MIAMI - The Nationals' 7-4 loss to the Florida Marlins on Wednesday night didn't play out in the same kind of forehead-slapping fashion as Tuesday's 3-2, 10-inning loss. The Nationals buit a 4-0 lead on the Marlins, then Livan Hernandez walked a couple batters, gave up a big three-run triple to John Buck and the Marlins just sort of pulled away after that, like a distance runner lengthening his lead over a tiring opponent late in a race.
These kinds of losses to the Marlins happen with just as much regularity as the dramatic ones, and the number we've repeated a half-dozen times this week - the Nationals' record against the Marlins since the start of 2008 - got another game worse. Washington is now 14-41 against Florida since 2008, and it seems like nothing the Nationals do against the Marlins is enough to put a game away.
"You have to start feeling that you've got to put these guys away when you have an opportunity," manager Jim Riggleman said. "They've had their way with us for a couple years now. There's nothing to do but battle your way out of it and bust open a ballgame to where they can't come back."
In three of their five wins against the Marlins last year, the Nationals either won by more than five runs or held them to a single run, limiting their chances to rally. And of their last 15 losses against Florida, the Nationals have blown leads in six of them.
Here are the awards from last night's game:
Ian Desmond (at the plate): Given a day off Tuesday to get a break from his 0-for-13 season-opening slump, Desmond needed all of one pitch to end it. He doubled off Chris Volstad to start the game, and wound up with four hits in five at-bats, including two RBIs. One of those came on a perfectly-placed bunt single in the second inning. He only saw 12 pitches in five at-bats, far below what you'd like from a leadoff hitter, but he also had the first productive game at the plate the Nationals have had in the spot.
Rick Ankiel: He hasn't been likely to draw walks in his career - Ankiel has only done it in 8.2 percent of his plate appearances - but he's done a good job of getting on base early this season. Ankiel went 1-for-3 with a walk on Wednesday, and now has four walks in five games. He's only hitting .133, but has a .316 on-base percentage.
Todd Coffey: He pitched to five batters in the eighth inning, retiring two of them, walking two and giving up a hit before Doug Slaten relieved him. Coffey has an 11.57 ERA in three appearances this year, and on his way off the mound, Coffey got ejected for arguing with home plate umpire Tim Tschida.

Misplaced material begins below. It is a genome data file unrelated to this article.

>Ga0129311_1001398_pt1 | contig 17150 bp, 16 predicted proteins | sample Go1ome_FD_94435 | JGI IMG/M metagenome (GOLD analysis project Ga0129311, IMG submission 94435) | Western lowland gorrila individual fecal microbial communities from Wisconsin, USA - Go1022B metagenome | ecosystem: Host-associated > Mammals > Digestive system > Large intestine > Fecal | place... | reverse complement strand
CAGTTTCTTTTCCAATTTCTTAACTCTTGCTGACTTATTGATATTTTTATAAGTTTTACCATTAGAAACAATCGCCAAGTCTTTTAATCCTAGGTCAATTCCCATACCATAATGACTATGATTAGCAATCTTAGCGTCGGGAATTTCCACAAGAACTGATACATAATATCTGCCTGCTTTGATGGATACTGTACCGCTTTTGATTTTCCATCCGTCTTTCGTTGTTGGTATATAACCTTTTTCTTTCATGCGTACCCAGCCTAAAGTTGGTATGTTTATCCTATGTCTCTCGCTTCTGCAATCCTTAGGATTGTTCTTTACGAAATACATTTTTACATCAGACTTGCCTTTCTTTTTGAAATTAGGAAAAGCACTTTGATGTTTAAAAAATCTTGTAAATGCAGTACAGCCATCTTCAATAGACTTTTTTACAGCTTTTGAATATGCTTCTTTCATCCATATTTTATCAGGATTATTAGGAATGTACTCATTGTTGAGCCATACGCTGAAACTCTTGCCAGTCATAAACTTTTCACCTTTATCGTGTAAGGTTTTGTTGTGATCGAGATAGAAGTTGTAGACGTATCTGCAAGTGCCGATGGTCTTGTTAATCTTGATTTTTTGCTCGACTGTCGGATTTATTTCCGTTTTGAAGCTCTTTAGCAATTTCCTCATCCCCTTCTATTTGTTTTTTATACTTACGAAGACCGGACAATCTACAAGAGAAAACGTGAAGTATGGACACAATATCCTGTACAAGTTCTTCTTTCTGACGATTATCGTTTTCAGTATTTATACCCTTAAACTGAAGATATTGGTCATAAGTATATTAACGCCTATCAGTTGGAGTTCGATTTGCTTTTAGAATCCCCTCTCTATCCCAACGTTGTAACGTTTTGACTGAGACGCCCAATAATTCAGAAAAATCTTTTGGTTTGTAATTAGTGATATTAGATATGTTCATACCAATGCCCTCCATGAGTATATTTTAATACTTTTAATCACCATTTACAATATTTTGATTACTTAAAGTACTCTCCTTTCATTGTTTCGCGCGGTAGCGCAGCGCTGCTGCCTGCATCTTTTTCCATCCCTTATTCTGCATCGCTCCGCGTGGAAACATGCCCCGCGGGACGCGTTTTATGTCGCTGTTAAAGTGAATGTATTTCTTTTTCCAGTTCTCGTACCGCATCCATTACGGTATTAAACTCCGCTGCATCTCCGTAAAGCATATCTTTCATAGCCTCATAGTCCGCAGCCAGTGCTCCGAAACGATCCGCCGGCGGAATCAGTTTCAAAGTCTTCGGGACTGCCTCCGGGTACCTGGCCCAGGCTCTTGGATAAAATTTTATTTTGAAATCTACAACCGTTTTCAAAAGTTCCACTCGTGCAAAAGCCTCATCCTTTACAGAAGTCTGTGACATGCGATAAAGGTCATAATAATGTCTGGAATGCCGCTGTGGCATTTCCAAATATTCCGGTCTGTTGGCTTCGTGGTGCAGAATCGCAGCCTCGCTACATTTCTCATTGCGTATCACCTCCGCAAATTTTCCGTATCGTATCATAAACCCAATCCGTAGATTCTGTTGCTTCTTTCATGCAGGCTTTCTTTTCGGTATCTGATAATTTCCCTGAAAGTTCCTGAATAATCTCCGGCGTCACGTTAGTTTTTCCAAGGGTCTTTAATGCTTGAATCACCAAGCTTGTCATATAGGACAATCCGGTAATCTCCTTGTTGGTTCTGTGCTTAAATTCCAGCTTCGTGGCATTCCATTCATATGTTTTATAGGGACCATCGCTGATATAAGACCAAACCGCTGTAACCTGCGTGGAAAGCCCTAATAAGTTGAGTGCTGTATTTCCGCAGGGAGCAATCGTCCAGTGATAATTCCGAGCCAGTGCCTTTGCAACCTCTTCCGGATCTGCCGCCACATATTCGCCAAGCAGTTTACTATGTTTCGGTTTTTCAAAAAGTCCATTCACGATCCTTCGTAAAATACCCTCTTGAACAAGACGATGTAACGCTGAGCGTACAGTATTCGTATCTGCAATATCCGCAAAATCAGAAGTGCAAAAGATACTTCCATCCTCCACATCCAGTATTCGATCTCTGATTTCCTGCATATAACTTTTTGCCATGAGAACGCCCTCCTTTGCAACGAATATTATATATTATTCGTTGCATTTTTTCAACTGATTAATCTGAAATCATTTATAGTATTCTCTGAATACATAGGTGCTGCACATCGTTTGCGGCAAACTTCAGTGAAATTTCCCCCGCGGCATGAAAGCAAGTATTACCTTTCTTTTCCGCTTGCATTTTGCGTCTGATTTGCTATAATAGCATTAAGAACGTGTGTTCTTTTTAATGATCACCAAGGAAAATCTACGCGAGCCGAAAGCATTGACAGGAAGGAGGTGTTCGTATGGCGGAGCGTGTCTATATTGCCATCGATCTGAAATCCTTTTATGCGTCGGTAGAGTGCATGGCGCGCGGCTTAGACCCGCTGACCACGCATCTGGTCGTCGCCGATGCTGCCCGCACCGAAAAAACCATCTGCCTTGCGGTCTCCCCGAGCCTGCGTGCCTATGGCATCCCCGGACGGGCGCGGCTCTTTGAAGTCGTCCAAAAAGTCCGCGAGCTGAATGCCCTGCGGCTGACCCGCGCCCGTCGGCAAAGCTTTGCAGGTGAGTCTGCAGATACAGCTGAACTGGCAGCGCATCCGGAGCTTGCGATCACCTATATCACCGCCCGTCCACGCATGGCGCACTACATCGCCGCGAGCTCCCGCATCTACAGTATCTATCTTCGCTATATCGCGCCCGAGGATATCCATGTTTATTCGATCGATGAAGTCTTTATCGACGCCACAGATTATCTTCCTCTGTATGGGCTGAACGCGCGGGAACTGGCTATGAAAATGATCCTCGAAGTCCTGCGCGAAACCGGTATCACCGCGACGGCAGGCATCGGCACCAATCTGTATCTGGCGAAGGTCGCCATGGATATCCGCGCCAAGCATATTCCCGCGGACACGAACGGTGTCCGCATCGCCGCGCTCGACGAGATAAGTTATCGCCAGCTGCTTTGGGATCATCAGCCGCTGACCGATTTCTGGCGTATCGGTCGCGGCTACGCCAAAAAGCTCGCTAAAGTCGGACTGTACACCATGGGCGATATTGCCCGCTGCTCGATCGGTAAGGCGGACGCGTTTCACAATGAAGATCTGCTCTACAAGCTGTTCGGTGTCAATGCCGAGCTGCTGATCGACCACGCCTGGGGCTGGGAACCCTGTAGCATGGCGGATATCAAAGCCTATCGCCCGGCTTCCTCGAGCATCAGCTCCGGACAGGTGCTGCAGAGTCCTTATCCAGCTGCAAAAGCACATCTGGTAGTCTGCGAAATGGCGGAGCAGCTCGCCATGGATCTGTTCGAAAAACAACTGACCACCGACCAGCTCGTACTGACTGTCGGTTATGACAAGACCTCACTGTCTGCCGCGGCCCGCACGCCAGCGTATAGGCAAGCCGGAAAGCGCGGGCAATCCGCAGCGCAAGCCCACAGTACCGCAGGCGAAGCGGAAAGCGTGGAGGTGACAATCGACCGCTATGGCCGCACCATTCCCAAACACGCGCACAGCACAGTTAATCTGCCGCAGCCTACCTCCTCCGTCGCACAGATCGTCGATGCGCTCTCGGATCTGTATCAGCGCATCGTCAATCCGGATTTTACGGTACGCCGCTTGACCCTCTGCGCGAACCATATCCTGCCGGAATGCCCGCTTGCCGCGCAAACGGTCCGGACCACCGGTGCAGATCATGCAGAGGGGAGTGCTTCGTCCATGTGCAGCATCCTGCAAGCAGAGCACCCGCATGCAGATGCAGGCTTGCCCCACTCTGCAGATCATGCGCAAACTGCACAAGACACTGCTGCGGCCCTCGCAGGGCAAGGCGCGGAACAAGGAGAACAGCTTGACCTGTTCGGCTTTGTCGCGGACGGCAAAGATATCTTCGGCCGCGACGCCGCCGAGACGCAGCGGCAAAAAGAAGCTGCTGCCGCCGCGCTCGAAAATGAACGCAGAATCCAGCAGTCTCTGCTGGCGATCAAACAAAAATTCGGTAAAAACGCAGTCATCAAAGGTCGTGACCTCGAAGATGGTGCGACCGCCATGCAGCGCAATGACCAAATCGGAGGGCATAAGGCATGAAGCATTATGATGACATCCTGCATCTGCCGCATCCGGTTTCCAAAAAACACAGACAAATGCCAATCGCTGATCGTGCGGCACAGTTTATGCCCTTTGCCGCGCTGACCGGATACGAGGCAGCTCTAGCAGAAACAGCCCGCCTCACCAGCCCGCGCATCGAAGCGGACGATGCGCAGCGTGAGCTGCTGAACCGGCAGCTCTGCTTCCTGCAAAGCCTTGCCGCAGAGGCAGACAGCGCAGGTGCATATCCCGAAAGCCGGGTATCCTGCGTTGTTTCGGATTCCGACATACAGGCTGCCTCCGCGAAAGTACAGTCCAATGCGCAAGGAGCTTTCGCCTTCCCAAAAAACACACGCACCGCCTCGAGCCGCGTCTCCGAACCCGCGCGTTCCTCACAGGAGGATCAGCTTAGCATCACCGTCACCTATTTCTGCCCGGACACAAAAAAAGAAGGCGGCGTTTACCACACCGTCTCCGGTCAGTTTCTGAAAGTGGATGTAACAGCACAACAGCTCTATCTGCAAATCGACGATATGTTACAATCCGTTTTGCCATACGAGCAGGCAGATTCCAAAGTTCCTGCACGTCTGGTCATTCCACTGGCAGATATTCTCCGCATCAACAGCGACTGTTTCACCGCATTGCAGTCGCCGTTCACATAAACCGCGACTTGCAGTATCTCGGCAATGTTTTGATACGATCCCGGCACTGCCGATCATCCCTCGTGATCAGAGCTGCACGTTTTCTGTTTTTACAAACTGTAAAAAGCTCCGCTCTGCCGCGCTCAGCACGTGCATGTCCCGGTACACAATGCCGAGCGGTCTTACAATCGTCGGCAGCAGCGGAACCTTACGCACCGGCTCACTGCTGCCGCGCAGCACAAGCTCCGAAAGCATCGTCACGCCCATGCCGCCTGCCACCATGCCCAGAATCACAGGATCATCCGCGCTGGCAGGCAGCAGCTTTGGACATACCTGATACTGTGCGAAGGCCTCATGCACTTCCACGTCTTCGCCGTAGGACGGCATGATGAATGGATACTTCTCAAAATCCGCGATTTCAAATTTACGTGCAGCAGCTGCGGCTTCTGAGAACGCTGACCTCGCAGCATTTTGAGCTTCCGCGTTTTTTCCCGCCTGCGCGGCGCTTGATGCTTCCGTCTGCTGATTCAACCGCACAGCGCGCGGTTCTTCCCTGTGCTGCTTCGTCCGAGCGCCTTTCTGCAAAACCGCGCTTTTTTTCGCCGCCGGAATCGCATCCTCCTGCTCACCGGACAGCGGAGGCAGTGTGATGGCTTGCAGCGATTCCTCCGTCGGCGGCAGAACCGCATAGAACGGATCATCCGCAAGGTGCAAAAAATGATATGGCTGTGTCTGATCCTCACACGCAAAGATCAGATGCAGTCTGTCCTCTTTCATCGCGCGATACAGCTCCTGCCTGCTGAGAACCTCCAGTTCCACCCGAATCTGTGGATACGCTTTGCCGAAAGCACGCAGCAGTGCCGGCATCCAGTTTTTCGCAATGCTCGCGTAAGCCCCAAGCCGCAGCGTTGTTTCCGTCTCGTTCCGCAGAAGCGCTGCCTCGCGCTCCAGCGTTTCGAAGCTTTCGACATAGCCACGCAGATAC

Chad Gaudin: The Nationals have either been ahead or in the game when their bullpen has taken over, so Gaudin has been used in more of a situational role than in long relief so far this season. It's quickly becoming apparent that he's not cut out for that. He allowed two runs (though only one was earned) in two innings, though he did strike out four batters.
Desmond (on the bases and in the field): The good things Desmond did at the plate were counteracted in some ways by what he did on the bases. He made a fundamental mistake in the first inning, when he tried going from second to third on a ground ball in front of him, and was thrown out in a rundown. And in the second inning, he advanced from second to third on Ryan Zimmerman's sacrifice fly, nearly getting thrown out at third for the final out of the inning before Ivan Rodriguez could cross home plate. He also made an error in the sixth inning when Hanley Ramirez's hard hopper ate him up and Chris Coghlan scored as he bobbled the ball.
In Case You Missed It:
Riggleman made an odd double switch in the eighth inning with the Nationals down two runs, putting in Alex Cora for Danny Espinosa as he put Coffey in the game. That made Cora the ninth hitter, due up second in the bottom of the ninth, and meant Matt Stairs likely wouldn't get an at-bat against Marlins closer Leo Nunez. Riggleman could have left Espinosa in the game, put Coffey in the ninth spot and pinch hit for him with Stairs there. The only reason to get Coffey out of the batting order was if the Nationals planned for him to pitch two innings. And if they had somehow taken the lead in the top of the ninth, they'd be calling for Sean Burnett anyway. It took an at-bat away from Espinosa, and meant the Nationals couldn't use Stairs in the matchup they wanted him to get: an at-bat against a right-handed closer.
And we saw again why Hernandez needs to get strike calls on the corners of the plate to be effective. He only threw 49 strikes in 97 pitches, walking five batters. Hernandez said he felt like his control was fine, and the balls were mostly a case of the Marlins not swinging when he tried to work down in the zone. It's pretty simple with Hernandez: He's going to pitch how he wants to pitch, which is by painting the corners of the plate, particularly with his breaking balls, and if an umpire isn't feeling cooperative, he's going to walk hitters instead of coming over the plate. When he gets an umpire with a generous strike zone, he can be dazzling. When he doesn't, he can find trouble.
The big one on my mind this morning is this: How worried are you about the bullpen? Would you be on the phone to Syracuse on Sunday, as soon as call-ups are available, or does this group need more time?
Leave your answers in the comments section, and let me know what you think.